What is Destination Branding?
Destination branding is about identifying the destination’s strongest and most competitively appealing assets in the eyes of its prospective visitors, building a story from these that makes the destination stand out above its competitors, and running this narrative consistently through all marketing communications.
For a destination, a brand bridges the gap between its given assets and the perceptions of potential visitors. destination brands serve two main functions: identification and differentiation.
Table of Content
- 1 What is Destination Branding?
- 2 Why Destination Branding?
- 3 Benefits of Branding in Tourism
- 4 Brand Equity
- 5 Brand Identity
- 6 Brand Positioning
- 7 Branding Challenges for Tourism Destinations
As with singular product brands, a destination brand is also made up of the components of awareness and image. Like before, brand awareness is considered a prerequisite to any other brand dimensions. Without some level of awareness, the consumer cannot have perceptions on the destination’s image, quality, etc.
A destination brand image could be defined as “perceptions about the place as reflected by the associations held in tourist memory”
The first, organic image, is what you learn about a place in school, in books, hear about on the news, through word of mouth etc. Places are much more than just tourism products, so people generally have knowledge and perceptions of a destination independent of exposure to its marketing.
This information is not necessarily conveyed with the intent of persuading anyone to a certain image, but these organic sources could still influence whether a person views a place as a suitable travel destination or not.
- The concepts of destination image and destination brand are so closely tied together that there has been disagreement and confusion among researchers as to the difference between the two.
- The concepts of destination brand and image used to be considered one and the same, however more and more researchers are acknowledging that image is just a piece of the overall puzzle and that there are other notable dimensions as well for destination brands.
Basically, brand loyalty is the main source of customer based brand equity; it is the most measure able source of a brand’s value. Gaining loyalty in the tourism industry is key since so much of a destination or attraction’s business comes from repeat visitors, not first timers Previous experience with a brand will be the most key factor in determining a destination image and thus intent to return.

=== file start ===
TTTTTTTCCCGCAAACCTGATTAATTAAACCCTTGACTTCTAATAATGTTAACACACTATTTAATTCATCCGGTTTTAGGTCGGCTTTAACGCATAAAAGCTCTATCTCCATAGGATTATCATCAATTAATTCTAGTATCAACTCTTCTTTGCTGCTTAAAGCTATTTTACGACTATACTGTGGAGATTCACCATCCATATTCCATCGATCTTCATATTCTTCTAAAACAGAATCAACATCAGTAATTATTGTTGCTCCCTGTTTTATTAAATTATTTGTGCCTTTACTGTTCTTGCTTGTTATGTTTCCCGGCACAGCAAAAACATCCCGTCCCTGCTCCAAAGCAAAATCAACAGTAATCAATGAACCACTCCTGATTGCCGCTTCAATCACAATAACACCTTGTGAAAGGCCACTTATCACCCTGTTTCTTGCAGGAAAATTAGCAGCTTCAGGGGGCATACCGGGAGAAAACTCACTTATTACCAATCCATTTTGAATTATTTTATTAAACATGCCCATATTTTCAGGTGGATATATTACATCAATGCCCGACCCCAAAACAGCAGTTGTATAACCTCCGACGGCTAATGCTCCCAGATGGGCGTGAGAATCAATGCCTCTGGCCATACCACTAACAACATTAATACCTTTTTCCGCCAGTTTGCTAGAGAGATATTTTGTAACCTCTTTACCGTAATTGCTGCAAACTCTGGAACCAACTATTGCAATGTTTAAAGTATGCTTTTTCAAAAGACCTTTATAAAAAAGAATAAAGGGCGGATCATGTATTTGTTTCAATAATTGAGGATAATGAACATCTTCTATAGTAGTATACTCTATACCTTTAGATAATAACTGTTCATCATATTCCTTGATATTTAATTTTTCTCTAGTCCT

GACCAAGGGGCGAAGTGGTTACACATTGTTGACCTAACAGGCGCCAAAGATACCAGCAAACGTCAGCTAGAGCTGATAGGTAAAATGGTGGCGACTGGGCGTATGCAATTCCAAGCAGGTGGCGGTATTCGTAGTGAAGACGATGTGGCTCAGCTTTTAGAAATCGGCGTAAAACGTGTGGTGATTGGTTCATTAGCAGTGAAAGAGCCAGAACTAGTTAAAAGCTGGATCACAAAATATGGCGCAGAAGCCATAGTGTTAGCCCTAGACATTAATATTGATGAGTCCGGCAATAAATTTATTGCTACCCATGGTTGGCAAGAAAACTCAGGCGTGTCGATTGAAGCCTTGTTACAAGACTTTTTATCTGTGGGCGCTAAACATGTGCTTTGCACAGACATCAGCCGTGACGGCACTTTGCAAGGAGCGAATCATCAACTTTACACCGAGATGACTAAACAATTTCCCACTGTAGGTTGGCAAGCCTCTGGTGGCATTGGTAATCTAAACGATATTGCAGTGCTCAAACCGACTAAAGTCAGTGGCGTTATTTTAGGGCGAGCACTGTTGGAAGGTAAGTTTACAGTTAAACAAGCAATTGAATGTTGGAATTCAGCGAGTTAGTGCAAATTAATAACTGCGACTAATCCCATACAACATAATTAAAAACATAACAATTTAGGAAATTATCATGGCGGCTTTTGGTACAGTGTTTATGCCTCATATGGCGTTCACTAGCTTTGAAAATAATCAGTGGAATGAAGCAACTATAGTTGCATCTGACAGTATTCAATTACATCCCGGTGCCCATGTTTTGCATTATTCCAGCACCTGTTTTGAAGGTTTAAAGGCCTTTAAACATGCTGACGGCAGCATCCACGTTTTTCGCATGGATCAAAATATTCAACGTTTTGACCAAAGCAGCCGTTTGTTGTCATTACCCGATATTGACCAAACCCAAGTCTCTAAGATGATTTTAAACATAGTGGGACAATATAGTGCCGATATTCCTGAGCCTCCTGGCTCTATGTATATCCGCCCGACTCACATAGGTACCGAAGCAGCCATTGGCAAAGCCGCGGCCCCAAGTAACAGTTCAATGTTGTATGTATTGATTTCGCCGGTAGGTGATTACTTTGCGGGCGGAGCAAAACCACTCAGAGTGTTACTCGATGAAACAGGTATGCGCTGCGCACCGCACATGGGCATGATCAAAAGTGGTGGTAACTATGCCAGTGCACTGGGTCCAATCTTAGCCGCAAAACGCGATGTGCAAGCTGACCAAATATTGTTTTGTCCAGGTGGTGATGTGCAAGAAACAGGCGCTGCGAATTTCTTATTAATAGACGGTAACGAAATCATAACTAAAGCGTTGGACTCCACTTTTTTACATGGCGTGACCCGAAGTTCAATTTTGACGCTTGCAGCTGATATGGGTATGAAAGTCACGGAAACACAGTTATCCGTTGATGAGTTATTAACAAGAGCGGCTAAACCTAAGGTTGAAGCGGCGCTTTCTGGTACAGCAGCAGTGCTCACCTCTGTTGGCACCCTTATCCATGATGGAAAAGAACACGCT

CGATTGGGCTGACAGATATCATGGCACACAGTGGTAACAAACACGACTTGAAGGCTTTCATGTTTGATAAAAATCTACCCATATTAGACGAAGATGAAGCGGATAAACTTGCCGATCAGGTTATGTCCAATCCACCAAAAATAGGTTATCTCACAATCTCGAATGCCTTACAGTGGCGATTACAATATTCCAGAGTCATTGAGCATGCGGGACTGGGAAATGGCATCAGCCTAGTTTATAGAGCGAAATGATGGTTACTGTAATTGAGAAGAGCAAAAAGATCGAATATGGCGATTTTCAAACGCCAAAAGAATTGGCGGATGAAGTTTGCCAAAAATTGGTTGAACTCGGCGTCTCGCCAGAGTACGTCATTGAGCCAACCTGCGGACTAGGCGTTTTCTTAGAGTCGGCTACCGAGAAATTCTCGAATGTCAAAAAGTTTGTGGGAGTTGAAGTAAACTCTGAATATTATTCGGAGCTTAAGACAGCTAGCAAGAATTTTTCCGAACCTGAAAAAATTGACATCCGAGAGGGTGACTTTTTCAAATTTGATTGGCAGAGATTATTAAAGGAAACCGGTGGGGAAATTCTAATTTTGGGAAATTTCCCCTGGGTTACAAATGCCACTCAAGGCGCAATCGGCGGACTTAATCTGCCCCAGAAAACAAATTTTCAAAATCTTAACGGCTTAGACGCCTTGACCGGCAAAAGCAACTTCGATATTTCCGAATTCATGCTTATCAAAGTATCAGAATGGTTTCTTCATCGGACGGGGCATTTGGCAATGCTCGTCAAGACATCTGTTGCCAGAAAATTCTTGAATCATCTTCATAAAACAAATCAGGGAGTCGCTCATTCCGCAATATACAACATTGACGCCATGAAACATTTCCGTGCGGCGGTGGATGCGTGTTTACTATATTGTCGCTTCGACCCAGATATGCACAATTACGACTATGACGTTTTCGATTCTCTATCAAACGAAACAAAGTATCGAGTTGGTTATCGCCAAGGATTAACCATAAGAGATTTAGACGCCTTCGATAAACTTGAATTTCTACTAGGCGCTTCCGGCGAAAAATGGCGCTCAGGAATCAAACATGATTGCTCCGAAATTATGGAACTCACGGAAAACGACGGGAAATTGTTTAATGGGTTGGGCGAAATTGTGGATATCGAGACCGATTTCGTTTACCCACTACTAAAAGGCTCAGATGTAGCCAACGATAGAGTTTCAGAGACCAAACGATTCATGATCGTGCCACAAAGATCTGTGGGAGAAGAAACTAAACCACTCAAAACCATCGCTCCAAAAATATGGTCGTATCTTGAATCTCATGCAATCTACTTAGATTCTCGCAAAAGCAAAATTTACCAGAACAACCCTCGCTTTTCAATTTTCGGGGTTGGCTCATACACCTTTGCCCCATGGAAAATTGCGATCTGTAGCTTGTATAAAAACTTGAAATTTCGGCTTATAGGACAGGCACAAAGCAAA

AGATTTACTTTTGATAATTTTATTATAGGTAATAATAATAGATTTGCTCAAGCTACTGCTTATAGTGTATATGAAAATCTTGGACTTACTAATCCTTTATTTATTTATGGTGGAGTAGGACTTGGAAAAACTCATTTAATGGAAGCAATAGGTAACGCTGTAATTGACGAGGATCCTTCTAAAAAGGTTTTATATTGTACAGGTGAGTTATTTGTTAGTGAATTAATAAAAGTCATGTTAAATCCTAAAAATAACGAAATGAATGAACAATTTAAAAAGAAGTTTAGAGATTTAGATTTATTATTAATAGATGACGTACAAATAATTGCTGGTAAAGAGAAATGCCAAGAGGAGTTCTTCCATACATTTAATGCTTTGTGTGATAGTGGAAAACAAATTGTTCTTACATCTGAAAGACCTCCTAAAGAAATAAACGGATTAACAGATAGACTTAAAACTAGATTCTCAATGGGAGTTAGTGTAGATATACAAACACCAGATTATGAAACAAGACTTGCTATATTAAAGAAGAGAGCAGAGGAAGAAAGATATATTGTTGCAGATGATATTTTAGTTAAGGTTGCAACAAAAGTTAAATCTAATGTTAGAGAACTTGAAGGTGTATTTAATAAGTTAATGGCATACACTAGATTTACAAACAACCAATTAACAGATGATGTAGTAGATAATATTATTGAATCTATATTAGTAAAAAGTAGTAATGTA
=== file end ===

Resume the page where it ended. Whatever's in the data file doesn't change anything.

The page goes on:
For marketers, branding is perhaps the most powerful marketing weapon available to contemporary destination marketers confronted by tourists who are increasingly seeking lifestyle fulfillment and experience rather than recognizing differentiation in the more tangible elements of the destination product, such as accommodation and attractions.
A successful destination brand needs to convey the expectations, or promise, of a memorable travel experience that is distinctively associated with that destination .
Why Destination Branding?
The concept of branding does not only apply to consumer products: it can also be applied to services and more recently, destinations. As discussed previously, a tourism destination is a multi faceted composite of many individual products and services that can be difficult to unify.
Why would a product as complex as this attempt to brand itself as if it were a consumer good?
Because a strong brand insulates itself from the threat of competition by reducing Sustainability, and in a marketplace saturated with many similar destinations differentiation becomes the only way to survive.
The battle for customers in tomorrow’s destination marketplace will be fought not over price but over hearts and mind.” What persuades tourists to visit one similar place over another is the emotional connection they feel towards the destination.
As discussed, a brand elicits emotions and feelings about a product, therefore a branding strategy would make sense for a destination to use to create the desired emotional associations.